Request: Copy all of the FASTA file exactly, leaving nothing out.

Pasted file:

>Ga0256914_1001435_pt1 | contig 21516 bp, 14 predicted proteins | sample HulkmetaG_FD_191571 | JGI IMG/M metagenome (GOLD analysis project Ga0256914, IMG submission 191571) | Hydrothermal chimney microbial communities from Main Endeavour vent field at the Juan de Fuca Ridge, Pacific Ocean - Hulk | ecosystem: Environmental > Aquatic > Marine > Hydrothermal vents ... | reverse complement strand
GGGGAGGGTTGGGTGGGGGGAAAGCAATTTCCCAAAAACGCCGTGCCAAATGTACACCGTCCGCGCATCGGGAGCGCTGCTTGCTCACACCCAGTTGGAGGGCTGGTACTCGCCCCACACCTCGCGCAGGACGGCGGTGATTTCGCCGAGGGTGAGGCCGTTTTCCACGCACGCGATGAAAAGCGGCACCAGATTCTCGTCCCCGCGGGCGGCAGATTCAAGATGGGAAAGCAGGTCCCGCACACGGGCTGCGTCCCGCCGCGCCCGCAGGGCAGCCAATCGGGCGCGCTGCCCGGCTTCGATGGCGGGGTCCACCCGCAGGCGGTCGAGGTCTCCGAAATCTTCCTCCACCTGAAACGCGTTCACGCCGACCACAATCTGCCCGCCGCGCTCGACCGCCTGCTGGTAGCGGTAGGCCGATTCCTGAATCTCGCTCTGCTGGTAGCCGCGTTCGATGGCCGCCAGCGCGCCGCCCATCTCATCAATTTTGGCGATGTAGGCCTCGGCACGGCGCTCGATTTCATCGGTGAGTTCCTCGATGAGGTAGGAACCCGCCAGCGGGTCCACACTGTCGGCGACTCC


>Ga0256914_1001435_pt1 | contig 21516 bp, 14 predicted proteins | sample HulkmetaG_FD_191571 | JGI IMG/M metagenome (GOLD analysis project Ga0256914, IMG submission 191571) | Hydrothermal chimney microbial communities from Main Endeavour vent field at the Juan de Fuca Ridge, Pacific Ocean - Hulk | ecosystem: Environmental > Aquatic > Marine > Hydrothermal vents ... | reverse complement strand
GGGGAGGGTTGGGTGGGGGGAAAGCAATTTCCCAAAAACGCCGTGCCAAATGTACACCGTCCGCGCATCGGGAGCGCTGCTTGCTCACACCCAGTTGGAGGGCTGGTACTCGCCCCACACCTCGCGCAGGACGGCGGTGATTTCGCCGAGGGTGAGGCCGTTTTCCACGCACGCGATGAAAAGCGGCACCAGATTCTCGTCCCCGCGGGCGGCAGATTCAAGATGGGAAAGCAGGTCCCGCACACGGGCTGCGTCCCGCCGCGCCCGCAGGGCAGCCAATCGGGCGCGCTGCCCGGCTTCGATGGCGGGGTCCACCCGCAGGCGGTCGAGGTCTCCGAAATCTTCCTCCACCTGAAACGCGTTCACGCCGACCACAATCTGCCCGCCGCGCTCGACCGCCTGCTGGTAGCGGTAGGCCGATTCCTGAATCTCGCTCTGCTGGTAGCCGCGTTCGATGGCCGCCAGCGCGCCGCCCATCTCATCAATTTTGGCGATGTAGGCCTCGGCACGGCGCTCGATTTCATCGGTGAGTTCCTCGATGAGGTAGGAACCCGCCAGCGGGTCCACACTGTCGGCGACTCC